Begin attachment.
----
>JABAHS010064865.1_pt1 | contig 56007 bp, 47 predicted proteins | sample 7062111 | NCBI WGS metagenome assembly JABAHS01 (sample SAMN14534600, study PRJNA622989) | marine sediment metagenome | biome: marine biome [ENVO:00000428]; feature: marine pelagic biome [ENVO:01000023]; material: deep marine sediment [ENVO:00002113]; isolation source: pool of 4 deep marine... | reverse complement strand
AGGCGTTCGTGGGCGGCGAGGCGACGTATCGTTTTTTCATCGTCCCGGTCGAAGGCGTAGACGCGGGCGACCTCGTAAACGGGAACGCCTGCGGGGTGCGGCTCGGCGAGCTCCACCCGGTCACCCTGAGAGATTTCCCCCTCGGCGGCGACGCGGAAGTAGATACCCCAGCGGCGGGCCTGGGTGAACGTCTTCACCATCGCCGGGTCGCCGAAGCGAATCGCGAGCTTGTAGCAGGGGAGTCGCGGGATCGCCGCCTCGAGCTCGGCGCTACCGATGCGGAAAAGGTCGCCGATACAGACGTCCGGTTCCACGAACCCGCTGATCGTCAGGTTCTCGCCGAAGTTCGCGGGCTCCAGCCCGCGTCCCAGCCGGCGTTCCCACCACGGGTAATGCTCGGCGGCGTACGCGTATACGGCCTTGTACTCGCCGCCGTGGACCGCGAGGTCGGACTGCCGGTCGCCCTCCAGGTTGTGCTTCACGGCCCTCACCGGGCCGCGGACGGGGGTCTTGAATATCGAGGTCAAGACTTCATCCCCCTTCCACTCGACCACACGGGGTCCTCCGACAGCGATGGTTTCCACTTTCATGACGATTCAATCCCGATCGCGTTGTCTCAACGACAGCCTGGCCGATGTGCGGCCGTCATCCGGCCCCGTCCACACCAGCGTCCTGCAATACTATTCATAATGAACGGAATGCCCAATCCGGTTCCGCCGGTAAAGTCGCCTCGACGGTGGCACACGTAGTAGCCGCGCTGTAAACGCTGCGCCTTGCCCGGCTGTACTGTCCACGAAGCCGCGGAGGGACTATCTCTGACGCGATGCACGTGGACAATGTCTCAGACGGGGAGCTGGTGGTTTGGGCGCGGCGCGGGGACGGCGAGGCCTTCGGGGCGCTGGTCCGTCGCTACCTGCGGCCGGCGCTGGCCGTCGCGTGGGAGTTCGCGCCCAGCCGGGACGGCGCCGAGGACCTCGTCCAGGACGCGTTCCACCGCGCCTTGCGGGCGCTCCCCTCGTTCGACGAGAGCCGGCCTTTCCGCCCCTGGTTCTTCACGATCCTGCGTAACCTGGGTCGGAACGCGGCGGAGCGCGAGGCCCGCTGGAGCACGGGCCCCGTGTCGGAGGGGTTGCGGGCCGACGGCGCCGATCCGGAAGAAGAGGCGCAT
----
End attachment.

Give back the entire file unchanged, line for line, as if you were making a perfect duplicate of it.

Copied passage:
>JABAHS010064865.1_pt1 | contig 56007 bp, 47 predicted proteins | sample 7062111 | NCBI WGS metagenome assembly JABAHS01 (sample SAMN14534600, study PRJNA622989) | marine sediment metagenome | biome: marine biome [ENVO:00000428]; feature: marine pelagic biome [ENVO:01000023]; material: deep marine sediment [ENVO:00002113]; isolation source: pool of 4 deep marine... | reverse complement strand
AGGCGTTCGTGGGCGGCGAGGCGACGTATCGTTTTTTCATCGTCCCGGTCGAAGGCGTAGACGCGGGCGACCTCGTAAACGGGAACGCCTGCGGGGTGCGGCTCGGCGAGCTCCACCCGGTCACCCTGAGAGATTTCCCCCTCGGCGGCGACGCGGAAGTAGATACCCCAGCGGCGGGCCTGGGTGAACGTCTTCACCATCGCCGGGTCGCCGAAGCGAATCGCGAGCTTGTAGCAGGGGAGTCGCGGGATCGCCGCCTCGAGCTCGGCGCTACCGATGCGGAAAAGGTCGCCGATACAGACGTCCGGTTCCACGAACCCGCTGATCGTCAGGTTCTCGCCGAAGTTCGCGGGCTCCAGCCCGCGTCCCAGCCGGCGTTCCCACCACGGGTAATGCTCGGCGGCGTACGCGTATACGGCCTTGTACTCGCCGCCGTGGACCGCGAGGTCGGACTGCCGGTCGCCCTCCAGGTTGTGCTTCACGGCCCTCACCGGGCCGCGGACGGGGGTCTTGAATATCGAGGTCAAGACTTCATCCCCCTTCCACTCGACCACACGGGGTCCTCCGACAGCGATGGTTTCCACTTTCATGACGATTCAATCCCGATCGCGTTGTCTCAACGACAGCCTGGCCGATGTGCGGCCGTCATCCGGCCCCGTCCACACCAGCGTCCTGCAATACTATTCATAATGAACGGAATGCCCAATCCGGTTCCGCCGGTAAAGTCGCCTCGACGGTGGCACACGTAGTAGCCGCGCTGTAAACGCTGCGCCTTGCCCGGCTGTACTGTCCACGAAGCCGCGGAGGGACTATCTCTGACGCGATGCACGTGGACAATGTCTCAGACGGGGAGCTGGTGGTTTGGGCGCGGCGCGGGGACGGCGAGGCCTTCGGGGCGCTGGTCCGTCGCTACCTGCGGCCGGCGCTGGCCGTCGCGTGGGAGTTCGCGCCCAGCCGGGACGGCGCCGAGGACCTCGTCCAGGACGCGTTCCACCGCGCCTTGCGGGCGCTCCCCTCGTTCGACGAGAGCCGGCCTTTCCGCCCCTGGTTCTTCACGATCCTGCGTAACCTGGGTCGGAACGCGGCGGAGCGCGAGGCCCGCTGGAGCACGGGCCCCGTGTCGGAGGGGTTGCGGGCCGACGGCGCCGATCCGGAAGAAGAGGCGCAT